Big appetite for loans could dash Kenya’s debt relief hope

African governments have rapidly increased their debt sine 2009.

The costly Eurobonds and multiple Chinese loans have come back to haunt the Jubilee government in the wake of the coronavirus pandemic.

The International Monetary Fund (IMF) yesterday approved debt payment relief to 25 poor member countries, even as it emerged that Kenya and other ‘rich’ countries that have been borrowing expensively from the open market will have to wait longer for much-needed waivers.

A deal on debt waivers on commercial loans, which include Eurobonds and some Chinese loans that Kenya has in the past snapped up with abandon, an IMF source said, is far from being firmed up.

The source, who is close to the ongoing debt restructuring, did not want their name revealed as they are not authorised to speak to the press.

Kenya has been pushing for debt relief to free up cash to boost the country’s health system and cushion vulnerable populations from the adverse effects of the pandemic.

This complicates the country’s financial position to meet its commercial debt obligation, which is set to fall due before June. 

Fortunately, Kenya might feature in another programme that is expected to benefit low middle-income countries through a debt stand-still by bilateral lenders under the umbrella of the G20, a club of 20 rich countries.

The IMF source told The Standard that an announcement on a debt moratorium on bilateral debt will come out “in the near future”.

However, The Standard understands that discussions on commercial loans – extended at market rates, including debt from Eurobonds and syndicated loans – are far from being finalised.

“For commercial loans, I can’t say which mechanism is being used. What is clearer is the bilateral borrowing,” said the source.

Crippling effects

Kenya is expected to save $675 million (Sh71.5 billion) in case of a suspension of debt payments by official bilateral creditors, according to the World Bank.

The World Bank has said such a debt moratorium would immediately inject liquidity and enlarge the fiscal space for governments.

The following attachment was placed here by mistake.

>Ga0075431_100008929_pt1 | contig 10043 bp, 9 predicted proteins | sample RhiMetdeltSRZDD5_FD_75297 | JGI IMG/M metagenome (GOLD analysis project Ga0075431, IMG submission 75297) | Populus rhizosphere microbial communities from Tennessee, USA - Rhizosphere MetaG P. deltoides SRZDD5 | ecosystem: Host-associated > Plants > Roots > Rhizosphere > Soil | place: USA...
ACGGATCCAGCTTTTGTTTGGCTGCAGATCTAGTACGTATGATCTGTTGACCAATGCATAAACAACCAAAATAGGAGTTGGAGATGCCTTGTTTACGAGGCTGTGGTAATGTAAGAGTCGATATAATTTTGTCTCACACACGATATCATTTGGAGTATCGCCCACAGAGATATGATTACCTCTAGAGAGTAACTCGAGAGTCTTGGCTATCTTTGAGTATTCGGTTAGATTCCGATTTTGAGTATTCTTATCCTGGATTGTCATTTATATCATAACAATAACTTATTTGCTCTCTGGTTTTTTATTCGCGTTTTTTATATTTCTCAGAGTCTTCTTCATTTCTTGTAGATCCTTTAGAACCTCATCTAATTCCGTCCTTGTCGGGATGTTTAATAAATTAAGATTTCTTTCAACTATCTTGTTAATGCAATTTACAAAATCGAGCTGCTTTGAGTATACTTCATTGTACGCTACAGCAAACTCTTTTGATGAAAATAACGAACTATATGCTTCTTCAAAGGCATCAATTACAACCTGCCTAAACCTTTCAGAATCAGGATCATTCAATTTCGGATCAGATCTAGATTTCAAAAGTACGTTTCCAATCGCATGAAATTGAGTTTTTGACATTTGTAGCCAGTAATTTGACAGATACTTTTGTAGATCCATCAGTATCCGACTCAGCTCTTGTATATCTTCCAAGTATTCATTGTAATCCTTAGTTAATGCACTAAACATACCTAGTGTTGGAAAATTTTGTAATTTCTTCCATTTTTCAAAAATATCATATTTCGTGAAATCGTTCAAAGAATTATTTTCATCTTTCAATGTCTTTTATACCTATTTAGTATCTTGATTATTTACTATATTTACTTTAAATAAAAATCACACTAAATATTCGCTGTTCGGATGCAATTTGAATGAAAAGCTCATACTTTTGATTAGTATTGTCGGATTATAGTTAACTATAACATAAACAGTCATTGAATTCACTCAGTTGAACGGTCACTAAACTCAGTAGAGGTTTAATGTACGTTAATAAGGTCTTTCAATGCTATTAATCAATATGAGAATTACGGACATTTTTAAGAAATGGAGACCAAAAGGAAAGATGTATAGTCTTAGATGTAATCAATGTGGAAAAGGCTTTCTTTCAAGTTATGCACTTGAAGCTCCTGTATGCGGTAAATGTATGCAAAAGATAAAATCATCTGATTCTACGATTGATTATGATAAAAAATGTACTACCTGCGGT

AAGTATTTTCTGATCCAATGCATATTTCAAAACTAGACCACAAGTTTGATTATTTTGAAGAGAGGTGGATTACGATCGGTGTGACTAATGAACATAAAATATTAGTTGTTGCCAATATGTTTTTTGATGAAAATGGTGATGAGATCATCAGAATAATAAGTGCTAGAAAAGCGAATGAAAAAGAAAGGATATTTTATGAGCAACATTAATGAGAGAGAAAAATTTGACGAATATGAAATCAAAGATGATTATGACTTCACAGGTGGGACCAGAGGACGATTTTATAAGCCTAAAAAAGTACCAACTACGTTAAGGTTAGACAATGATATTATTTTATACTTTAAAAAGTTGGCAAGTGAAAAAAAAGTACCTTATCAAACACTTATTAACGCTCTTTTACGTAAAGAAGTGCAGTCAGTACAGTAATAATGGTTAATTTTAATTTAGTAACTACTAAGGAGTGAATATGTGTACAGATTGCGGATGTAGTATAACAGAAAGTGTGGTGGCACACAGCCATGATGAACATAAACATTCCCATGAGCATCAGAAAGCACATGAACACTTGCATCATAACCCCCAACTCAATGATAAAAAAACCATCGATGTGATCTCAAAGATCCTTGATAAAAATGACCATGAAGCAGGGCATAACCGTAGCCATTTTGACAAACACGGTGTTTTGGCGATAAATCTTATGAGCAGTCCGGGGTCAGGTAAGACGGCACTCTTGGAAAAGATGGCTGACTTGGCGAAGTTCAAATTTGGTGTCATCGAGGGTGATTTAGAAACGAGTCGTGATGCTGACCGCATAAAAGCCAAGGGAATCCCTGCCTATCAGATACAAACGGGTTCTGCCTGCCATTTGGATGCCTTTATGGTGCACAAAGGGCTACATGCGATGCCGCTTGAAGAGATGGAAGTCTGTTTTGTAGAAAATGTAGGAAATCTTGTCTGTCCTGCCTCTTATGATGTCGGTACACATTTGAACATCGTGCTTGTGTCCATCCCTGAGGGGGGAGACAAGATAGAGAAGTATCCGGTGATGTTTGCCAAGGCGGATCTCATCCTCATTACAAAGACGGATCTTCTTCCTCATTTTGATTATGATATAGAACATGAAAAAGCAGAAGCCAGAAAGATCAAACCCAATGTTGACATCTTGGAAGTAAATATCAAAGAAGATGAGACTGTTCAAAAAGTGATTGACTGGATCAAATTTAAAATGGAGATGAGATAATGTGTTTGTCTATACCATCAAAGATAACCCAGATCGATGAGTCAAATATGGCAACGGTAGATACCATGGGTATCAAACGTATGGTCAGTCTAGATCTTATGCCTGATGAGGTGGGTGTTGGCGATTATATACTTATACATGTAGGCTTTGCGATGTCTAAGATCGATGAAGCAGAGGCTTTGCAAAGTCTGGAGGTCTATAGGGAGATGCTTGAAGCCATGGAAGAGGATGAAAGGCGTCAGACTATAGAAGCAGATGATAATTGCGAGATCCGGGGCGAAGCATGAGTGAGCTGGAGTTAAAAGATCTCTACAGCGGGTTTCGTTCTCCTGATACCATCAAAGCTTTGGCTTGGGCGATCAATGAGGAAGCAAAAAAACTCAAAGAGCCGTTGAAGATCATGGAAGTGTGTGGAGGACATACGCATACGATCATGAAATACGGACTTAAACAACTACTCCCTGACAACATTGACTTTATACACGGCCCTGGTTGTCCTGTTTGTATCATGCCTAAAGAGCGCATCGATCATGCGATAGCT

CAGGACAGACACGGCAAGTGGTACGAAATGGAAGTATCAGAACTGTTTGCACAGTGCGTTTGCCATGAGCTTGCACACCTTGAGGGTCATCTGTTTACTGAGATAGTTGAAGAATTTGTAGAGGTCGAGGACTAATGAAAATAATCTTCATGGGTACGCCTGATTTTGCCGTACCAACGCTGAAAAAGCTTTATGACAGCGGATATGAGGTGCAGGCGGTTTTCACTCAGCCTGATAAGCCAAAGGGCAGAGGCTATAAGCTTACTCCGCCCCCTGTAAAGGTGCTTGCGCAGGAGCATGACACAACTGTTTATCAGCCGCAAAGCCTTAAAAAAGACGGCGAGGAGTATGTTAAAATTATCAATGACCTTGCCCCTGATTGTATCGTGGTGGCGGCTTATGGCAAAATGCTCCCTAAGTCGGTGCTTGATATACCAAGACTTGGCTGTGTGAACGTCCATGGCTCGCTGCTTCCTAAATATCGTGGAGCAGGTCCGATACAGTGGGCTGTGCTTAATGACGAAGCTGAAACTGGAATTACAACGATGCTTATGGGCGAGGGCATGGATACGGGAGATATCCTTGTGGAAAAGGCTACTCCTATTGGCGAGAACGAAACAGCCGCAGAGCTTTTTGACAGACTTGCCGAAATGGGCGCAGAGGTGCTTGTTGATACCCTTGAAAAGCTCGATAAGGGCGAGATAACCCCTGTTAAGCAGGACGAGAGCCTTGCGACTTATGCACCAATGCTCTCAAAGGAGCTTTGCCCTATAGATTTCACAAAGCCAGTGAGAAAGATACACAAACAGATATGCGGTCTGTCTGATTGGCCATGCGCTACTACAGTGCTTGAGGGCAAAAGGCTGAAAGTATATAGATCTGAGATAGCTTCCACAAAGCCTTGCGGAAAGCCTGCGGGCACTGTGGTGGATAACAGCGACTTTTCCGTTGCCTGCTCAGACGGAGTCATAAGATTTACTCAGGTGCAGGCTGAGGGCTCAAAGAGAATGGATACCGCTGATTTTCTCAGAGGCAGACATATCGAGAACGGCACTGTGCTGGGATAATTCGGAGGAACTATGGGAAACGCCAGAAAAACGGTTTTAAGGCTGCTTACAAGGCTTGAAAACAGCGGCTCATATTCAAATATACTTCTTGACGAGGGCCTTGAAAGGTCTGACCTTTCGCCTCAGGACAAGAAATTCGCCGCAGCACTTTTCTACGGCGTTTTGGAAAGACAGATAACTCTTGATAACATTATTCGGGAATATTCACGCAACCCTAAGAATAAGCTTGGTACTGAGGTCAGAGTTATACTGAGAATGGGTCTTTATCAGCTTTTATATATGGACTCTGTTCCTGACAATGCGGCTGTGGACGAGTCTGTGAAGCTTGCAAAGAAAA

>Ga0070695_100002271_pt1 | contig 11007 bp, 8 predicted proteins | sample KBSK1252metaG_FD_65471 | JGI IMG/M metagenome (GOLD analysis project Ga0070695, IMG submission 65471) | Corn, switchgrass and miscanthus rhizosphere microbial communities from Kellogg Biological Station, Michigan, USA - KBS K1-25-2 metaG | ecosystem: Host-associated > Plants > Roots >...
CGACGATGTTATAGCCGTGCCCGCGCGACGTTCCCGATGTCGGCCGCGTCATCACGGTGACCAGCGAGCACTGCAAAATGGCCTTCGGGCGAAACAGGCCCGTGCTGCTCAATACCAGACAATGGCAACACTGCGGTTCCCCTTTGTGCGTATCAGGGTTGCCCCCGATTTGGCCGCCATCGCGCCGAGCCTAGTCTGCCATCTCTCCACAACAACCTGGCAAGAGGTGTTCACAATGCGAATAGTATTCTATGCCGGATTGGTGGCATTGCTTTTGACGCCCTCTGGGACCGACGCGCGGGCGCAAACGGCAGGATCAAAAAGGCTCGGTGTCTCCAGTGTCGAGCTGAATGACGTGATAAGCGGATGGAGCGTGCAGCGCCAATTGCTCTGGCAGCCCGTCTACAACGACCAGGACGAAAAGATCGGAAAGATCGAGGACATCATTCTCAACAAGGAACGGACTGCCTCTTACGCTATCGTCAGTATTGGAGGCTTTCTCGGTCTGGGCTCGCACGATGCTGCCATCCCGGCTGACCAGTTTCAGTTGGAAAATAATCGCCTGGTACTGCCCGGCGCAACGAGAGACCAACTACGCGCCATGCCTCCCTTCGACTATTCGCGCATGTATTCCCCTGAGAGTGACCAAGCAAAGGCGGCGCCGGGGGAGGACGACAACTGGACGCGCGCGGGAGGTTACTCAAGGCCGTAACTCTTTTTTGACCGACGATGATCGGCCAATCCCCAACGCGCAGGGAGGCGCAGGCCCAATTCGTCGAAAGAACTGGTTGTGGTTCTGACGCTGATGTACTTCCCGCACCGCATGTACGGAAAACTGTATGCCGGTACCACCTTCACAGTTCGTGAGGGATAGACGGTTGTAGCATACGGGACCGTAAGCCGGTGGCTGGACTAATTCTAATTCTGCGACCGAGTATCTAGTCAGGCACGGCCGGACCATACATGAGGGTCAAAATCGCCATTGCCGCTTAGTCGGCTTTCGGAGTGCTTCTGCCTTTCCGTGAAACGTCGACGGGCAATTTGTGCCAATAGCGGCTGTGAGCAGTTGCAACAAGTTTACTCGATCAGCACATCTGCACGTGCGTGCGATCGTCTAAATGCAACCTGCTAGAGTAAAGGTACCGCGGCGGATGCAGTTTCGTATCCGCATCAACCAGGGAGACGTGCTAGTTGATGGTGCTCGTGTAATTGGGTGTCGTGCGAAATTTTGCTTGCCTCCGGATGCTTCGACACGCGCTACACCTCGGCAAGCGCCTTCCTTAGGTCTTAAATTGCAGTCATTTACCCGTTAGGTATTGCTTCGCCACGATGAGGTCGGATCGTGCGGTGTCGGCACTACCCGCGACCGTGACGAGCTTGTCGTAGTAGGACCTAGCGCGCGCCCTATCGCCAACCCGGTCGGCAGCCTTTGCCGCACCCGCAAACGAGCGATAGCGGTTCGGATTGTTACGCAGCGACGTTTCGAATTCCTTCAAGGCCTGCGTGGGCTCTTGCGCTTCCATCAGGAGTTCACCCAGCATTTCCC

“A debt moratorium granted by official creditors to Angola represents $4.1 billion (4 per cent of GDP), while the resources released for Kenya would total $675 million (0.8 per cent of GDP) if the suspension of debt payments comes from official bilateral creditors,” said the global lender in its Africa’s Pulse report.

The report also projected that the region’s economy will plunge into a recession for the first time in 25 years. In a move to address the crippling effects of the coronavirus pandemic, the IMF’s Executive Board, the fund’s highest decision-making organ, immediately put the debt service for several countries on ice for at least six months.

The countries are expected to use the money they will save to boost their health systems and help feed vulnerable populations.

IMF Managing Director Kristalina Georgieva said in a statement the debt forgiveness was given under the bank’s revamped Catastrophe Containment and Relief Trust (CCRT), with the lender responding to distress calls from a number of its member countries whose economies have been ravaged by the Covid-19 pandemic.

“This provides grants to our poorest and most vulnerable members to cover their IMF debt obligations for an initial phase over the next six months and will help them channel more of their scarce financial resources towards vital emergency medical and other relief efforts,” she said. 

Debt mix

Most of the beneficiaries of were African countries as the global lender moves to contain the effects of the coronavirus pandemic, which it expects to wipe out a staggering Sh900 trillion from the global economy this year.

The countries that have benefited from the debt service relief include Afghanistan, Benin, Burkina Faso, Central African Republic and Chad.

Comoros, DR Congo, The Gambia, Guinea, Guinea-Bissau, Haiti, Liberia and Madagascar will also take a breather on debt repayment up to October as they grapple with the pandemic that has collapsed financial markets.

However, Kenya, which is classified as a middle-income country, will have to wait longer. The headache for policymakers negotiating the restructuring of Kenya’s debt mix is the domination of commercial loans given by pension funds and other private investors.

There are fears that the same way that these investors have been quick to evacuate their portfolio investments, including stocks and debt securities from emerging markets, they may not be at ease rescheduling their loans.

Ideally, faced with this situation, Kenya would have borrowed by either issuing another sovereign bond or borrowing from a group of banks to repay the loans, but times are different. Global financial markets have nearly collapsed.

Kenya became hooked to the expensive loans after it re-evaluated its economy in 2015 and became a middle-income country.

As a result, the country found itself missing out on cheap loans from Bretton Woods institutions like the World Bank and the IMF, as these are preserved for least developed countries.

While the expensive loans from banks and international capital markets have led to more roads, bridges, airports and railways, the economic returns from this infrastructure have not come in as fast as repayment dates.

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